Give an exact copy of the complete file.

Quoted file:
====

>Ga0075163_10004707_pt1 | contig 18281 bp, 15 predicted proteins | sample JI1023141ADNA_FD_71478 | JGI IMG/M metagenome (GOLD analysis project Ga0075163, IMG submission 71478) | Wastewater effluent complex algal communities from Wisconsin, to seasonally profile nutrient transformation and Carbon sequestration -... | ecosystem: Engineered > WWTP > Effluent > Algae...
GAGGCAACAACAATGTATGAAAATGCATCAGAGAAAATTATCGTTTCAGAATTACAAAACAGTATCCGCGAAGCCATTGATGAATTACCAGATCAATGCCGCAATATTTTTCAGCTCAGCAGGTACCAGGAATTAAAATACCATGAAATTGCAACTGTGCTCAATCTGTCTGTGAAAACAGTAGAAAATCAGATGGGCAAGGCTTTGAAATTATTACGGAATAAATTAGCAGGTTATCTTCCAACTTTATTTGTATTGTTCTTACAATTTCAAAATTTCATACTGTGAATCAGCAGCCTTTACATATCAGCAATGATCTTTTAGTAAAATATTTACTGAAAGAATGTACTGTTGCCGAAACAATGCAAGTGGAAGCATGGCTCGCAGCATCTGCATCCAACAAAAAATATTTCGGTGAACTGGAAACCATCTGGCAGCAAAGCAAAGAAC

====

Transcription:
>Ga0075163_10004707_pt1 | contig 18281 bp, 15 predicted proteins | sample JI1023141ADNA_FD_71478 | JGI IMG/M metagenome (GOLD analysis project Ga0075163, IMG submission 71478) | Wastewater effluent complex algal communities from Wisconsin, to seasonally profile nutrient transformation and Carbon sequestration -... | ecosystem: Engineered > WWTP > Effluent > Algae...
GAGGCAACAACAATGTATGAAAATGCATCAGAGAAAATTATCGTTTCAGAATTACAAAACAGTATCCGCGAAGCCATTGATGAATTACCAGATCAATGCCGCAATATTTTTCAGCTCAGCAGGTACCAGGAATTAAAATACCATGAAATTGCAACTGTGCTCAATCTGTCTGTGAAAACAGTAGAAAATCAGATGGGCAAGGCTTTGAAATTATTACGGAATAAATTAGCAGGTTATCTTCCAACTTTATTTGTATTGTTCTTACAATTTCAAAATTTCATACTGTGAATCAGCAGCCTTTACATATCAGCAATGATCTTTTAGTAAAATATTTACTGAAAGAATGTACTGTTGCCGAAACAATGCAAGTGGAAGCATGGCTCGCAGCATCTGCATCCAACAAAAAATATTTCGGTGAACTGGAAACCATCTGGCAGCAAAGCAAAGAAC